Paul Bellot

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Paul Louis Denis Bellot (born, Paris June 7, 1876 - Montreal July 5, 1944) was a French monk and modern architect.

He became an architect in 1900 having studied at the École des Beaux-Arts. In 1902 he became a monk of the Benedictines of Solesmes. These monks were in exile in England, and Bellot began building Quarr Abbey on the Isle of Wight.

In the Netherlands Bellot designed St Paul's Abbey at Oosterhout for the Order. He designed several churches in the Netherlands, France, Belgium, Canada and Portugal. Most of these are built largely of concrete or brick which were his preferred materials.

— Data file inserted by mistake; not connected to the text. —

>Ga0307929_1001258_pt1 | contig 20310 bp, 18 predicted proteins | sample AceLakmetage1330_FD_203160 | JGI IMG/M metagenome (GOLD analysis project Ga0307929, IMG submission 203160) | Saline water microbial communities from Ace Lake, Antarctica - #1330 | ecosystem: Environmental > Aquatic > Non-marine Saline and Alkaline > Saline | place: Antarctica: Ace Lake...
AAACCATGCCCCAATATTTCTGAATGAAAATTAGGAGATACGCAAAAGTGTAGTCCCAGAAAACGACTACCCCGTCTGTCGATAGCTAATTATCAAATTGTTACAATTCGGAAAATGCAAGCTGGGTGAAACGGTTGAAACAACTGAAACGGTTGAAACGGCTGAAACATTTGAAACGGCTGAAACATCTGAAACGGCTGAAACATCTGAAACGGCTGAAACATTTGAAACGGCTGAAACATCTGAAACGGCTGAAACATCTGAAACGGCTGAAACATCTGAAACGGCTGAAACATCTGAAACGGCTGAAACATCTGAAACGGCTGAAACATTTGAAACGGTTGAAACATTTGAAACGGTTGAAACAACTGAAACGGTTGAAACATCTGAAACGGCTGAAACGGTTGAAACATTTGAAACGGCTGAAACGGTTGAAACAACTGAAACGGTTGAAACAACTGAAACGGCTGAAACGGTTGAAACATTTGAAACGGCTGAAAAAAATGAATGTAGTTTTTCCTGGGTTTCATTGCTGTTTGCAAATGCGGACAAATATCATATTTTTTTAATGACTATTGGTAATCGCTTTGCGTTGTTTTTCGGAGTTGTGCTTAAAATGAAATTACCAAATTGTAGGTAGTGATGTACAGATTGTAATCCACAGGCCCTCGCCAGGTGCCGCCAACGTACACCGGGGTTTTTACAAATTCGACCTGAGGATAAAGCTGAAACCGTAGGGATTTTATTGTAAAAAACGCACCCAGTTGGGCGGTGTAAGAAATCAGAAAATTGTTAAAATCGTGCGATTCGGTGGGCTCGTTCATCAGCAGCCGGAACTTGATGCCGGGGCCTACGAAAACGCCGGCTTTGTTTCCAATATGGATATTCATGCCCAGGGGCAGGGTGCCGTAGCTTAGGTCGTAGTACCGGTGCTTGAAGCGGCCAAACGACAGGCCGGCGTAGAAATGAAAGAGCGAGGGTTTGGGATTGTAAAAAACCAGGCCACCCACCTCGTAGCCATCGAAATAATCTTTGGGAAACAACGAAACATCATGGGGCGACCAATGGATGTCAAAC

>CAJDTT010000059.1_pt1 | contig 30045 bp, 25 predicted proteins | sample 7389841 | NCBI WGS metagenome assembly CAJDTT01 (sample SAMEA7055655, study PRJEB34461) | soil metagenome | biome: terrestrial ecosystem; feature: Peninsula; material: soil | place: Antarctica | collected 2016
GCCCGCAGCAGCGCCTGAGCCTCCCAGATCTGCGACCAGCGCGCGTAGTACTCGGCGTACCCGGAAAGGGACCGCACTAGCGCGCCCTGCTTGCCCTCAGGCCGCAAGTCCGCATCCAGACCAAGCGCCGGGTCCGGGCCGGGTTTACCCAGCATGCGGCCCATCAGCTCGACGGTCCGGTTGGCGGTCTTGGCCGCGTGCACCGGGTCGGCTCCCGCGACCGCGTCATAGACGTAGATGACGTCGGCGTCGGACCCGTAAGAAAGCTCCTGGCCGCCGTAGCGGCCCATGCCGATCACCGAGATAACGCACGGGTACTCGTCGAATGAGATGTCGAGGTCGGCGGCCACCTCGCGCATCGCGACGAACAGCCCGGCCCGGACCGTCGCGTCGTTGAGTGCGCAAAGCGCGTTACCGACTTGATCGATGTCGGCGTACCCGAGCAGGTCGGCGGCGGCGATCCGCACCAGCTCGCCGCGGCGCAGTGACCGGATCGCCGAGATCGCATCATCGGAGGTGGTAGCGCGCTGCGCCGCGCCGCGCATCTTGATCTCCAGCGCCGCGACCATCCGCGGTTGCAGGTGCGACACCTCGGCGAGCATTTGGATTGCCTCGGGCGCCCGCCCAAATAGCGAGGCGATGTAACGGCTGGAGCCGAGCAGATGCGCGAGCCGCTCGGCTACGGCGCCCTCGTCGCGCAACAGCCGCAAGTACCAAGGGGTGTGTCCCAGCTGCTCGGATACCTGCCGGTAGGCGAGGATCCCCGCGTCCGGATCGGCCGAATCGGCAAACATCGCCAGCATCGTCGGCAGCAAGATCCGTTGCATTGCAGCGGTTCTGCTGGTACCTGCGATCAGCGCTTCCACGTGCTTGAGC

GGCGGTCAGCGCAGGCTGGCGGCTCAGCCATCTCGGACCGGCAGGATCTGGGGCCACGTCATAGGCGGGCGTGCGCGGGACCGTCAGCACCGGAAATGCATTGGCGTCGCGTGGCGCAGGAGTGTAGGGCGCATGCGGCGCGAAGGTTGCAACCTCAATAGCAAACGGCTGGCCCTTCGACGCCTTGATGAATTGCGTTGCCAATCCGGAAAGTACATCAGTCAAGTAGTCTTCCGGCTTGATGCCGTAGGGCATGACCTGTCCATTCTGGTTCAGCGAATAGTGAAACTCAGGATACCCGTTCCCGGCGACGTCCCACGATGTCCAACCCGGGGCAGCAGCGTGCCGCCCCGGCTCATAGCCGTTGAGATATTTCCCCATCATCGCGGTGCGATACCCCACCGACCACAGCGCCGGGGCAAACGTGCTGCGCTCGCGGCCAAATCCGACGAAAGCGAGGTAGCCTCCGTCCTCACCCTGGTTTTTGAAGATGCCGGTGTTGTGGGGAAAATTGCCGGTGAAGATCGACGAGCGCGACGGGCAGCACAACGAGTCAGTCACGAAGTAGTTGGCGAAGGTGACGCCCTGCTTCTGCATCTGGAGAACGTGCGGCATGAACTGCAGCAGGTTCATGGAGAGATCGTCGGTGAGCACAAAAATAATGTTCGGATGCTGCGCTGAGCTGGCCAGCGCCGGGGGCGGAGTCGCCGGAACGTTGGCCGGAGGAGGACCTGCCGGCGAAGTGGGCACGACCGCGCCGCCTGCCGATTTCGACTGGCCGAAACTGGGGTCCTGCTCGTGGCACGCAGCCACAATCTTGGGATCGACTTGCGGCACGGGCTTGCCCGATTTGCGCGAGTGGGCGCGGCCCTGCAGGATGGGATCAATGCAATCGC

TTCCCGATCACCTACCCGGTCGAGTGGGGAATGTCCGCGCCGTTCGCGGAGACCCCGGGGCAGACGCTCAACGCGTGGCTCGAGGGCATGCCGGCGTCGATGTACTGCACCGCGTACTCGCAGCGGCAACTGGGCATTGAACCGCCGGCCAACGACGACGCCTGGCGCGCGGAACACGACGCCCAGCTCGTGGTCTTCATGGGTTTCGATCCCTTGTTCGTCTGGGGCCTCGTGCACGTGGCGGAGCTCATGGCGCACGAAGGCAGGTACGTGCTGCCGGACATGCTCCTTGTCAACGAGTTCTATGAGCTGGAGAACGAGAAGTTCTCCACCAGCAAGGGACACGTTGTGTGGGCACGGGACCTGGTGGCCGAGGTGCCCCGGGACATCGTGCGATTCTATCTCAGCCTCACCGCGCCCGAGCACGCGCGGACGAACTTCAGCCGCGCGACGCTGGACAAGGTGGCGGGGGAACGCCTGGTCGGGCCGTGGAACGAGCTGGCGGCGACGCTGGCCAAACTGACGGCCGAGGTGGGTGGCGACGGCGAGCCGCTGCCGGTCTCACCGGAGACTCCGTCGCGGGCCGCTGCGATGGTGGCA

Bellot was a member of L'Arche, an organisation whose goal it was to use modern materials and art for religious purposes. In Canada, where he moved in 1937, he influenced several architects (i.e. Dom Claude-Marie Côté, also a Benedictine monk, and Adrien Dufresne, a layperson)[1] and his architectural influence became known as "Bellotism".

His ideas are expounded in Propos d'un bâtisseur du Bon Dieu which was published posthumously in 1949; it is based on lectures he gave in Canada in 1934.[2]

Chief works[edit]

Filmography[edit]

  • François Brault and Guy L. Coté made a film about Dom Bellot at Quebec in 1987: Dom Bellot, architecte, 1876-1943.

References[edit]

  1. ^ http://home.tiscali.nl/~ti125673/Dufresne.htm
  2. ^ Willis, Peter (1996) Dom Paul Bellot, architect and monk, and the publication of "Propos d'un bâtisseur du Bon Dieu" 1949. Newcastle upon Tyne: Elysium Press ISBN 0 904712 03 6

External links[edit]